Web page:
The days of walking into a newsroom at 3:00 a.m. daily are far behind Soledad O’Brien.
She has several exit strategies in place. For one, the benevolent Emmy Award winner has transitioned from Starting Point to HBO’s Real Sports with Bryant Gumbel. “I have very specific things I want to do. [CNN] wanted to go in a different direction. It didn’t include the kind of stuff I wanted to do,” says O’Brien.
Her debut segment examined Iraq war vets in San Diego that use mixed martial arts to combat Post-Traumatic Stress Disorder (PTSD). The piece was one of the Long Island native’s first stories about veterans.
O’Brien’s Real Sports commentaries will refrain from highlighting competition. “It’s about human beings. The stories I tell are you by yourself. There is a real desire for thoughtful interviews, to really push people and tell authentic stories on people’s lives,” says O’Brien.
The gig also reunites O’Brien with a like-minded Gumbel. The two were colleagues at NBC during her 16 year tenure as a news producer. “You want to be around people who are smart, successful, interesting and reach for quality,” says O’Brien.
The thought-provoking interviewer has formed a production company, Starfish Media Group, which is truly her endeavor bearing her imprint. O’Brien’s venture allows her the full latitude to create quality programming and use her business savvy to ink deals with various networks.
“I’ve built a good brand. People like the work I do. The stories I tell could have a market elsewhere,” she says.
Furthermore, O’Brien owns up to her knack for arguing. “You can win by being smarter, doing the work, bringing info and leading. It’s a great way to do journalism,” she says.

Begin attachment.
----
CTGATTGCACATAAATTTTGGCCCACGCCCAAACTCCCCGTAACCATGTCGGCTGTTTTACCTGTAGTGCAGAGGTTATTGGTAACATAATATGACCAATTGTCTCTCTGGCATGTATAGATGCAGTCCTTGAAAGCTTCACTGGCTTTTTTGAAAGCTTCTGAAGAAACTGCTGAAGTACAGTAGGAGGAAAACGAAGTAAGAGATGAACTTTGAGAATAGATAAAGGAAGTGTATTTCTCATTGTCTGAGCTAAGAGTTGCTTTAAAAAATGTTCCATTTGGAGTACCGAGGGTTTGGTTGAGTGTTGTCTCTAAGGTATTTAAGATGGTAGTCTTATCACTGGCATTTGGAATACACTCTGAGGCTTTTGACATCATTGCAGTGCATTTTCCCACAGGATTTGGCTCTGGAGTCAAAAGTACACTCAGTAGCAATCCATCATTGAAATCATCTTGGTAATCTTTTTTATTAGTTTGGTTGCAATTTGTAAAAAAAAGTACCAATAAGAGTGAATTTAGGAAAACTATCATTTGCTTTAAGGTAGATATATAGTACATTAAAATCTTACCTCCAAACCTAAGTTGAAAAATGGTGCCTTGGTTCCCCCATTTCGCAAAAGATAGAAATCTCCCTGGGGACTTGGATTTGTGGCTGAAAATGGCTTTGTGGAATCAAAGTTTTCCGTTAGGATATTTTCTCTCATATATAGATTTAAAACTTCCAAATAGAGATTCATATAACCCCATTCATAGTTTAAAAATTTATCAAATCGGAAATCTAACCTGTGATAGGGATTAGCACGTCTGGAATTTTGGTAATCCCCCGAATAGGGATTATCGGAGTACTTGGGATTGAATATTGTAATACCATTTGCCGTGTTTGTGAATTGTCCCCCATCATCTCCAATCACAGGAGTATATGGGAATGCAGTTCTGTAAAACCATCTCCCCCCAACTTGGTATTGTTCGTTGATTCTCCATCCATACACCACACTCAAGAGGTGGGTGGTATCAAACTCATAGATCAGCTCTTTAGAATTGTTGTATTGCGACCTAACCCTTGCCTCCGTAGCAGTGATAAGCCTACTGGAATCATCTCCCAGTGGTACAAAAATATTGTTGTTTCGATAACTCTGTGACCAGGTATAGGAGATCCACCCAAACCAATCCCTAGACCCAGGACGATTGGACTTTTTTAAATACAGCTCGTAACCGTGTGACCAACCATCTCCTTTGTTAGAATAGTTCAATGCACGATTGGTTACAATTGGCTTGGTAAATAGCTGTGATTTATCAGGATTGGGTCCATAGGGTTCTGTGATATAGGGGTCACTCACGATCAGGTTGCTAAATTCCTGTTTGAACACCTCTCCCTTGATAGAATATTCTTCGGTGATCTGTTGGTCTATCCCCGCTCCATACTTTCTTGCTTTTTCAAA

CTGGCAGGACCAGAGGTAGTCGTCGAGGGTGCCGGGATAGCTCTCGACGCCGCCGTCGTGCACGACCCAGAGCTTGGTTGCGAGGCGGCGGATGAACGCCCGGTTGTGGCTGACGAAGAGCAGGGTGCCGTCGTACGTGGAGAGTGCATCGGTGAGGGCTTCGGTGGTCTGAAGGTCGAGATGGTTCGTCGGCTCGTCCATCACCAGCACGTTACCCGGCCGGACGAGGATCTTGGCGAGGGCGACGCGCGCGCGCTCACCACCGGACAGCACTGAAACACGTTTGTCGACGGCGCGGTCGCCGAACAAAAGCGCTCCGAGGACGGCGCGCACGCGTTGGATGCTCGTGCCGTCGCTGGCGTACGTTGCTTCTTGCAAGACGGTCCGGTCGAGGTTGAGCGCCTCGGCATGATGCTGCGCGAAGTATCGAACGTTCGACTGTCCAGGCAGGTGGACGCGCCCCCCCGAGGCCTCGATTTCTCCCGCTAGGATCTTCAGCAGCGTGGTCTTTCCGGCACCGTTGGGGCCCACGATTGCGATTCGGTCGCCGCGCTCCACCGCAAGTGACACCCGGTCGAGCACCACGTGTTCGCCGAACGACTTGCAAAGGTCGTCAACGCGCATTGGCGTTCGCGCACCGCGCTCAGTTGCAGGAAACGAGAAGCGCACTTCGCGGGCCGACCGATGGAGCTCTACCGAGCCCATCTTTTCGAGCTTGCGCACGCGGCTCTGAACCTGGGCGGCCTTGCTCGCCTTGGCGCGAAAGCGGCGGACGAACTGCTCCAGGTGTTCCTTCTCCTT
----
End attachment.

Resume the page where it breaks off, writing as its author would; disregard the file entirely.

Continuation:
O’Brien, a mother of four, will continue to devote time to her humanitarian efforts. Her Soledad O’Brien and Brad Raymond foundation, to date, has funded and guided 25 girls through college.
Recalling a conversation with one of Warren Buffett’s representatives, O’Brien says of giving back, “It’s not about scaling. The magic is in the individual getting through and getting out. It’s exactly what I would do for my own children.”
The Peabody Award-winning sole owner of the In America documentaries was recently honored with the Urban League of Greater Atlanta’s Spirit of the League Award. O’Brien was touched to receive the coveted honor alongside other fearless entrepreneurs that persevered.
“My mission is to take the advantages I had and use that to leverage other people’s stories. Circumstances put you there, and you get dealt a bad hand. It’s our responsibility to figure out how to step in and ride that ship a little bit,” says O’Brien.
O’Brien, 47, is returning to her alma mater, Harvard University, as a Distinguished Visiting Fellow via the Graduate School of Education. An in-demand public speaker, she will teach a fall senior seminar, co-facilitate a spring course on media influences and conduct research projects through Harvard’s Center for European Studies.
“Journalism is about all of these different disciplines. You can jump into every other conversation,” says O’Brien.
O’Brien is overwhelmed at times. After 26 years in journalism, her freedom symbolizes a new phase. “I’m not much of a look back kind of person. I’ve had a fantastic career. Life is about stages. To be able to do what you wanna do is incredibly freeing. You take opportunities and move ahead,” says O’Brien.
Christopher A. Daniel is a pop cultural critic and music editor for The Burton Wire. He is also a contributing writer for Urban Lux Magazine and Blues & Soul Magazine. Follow Christopher @Journalistorian on Twitter.
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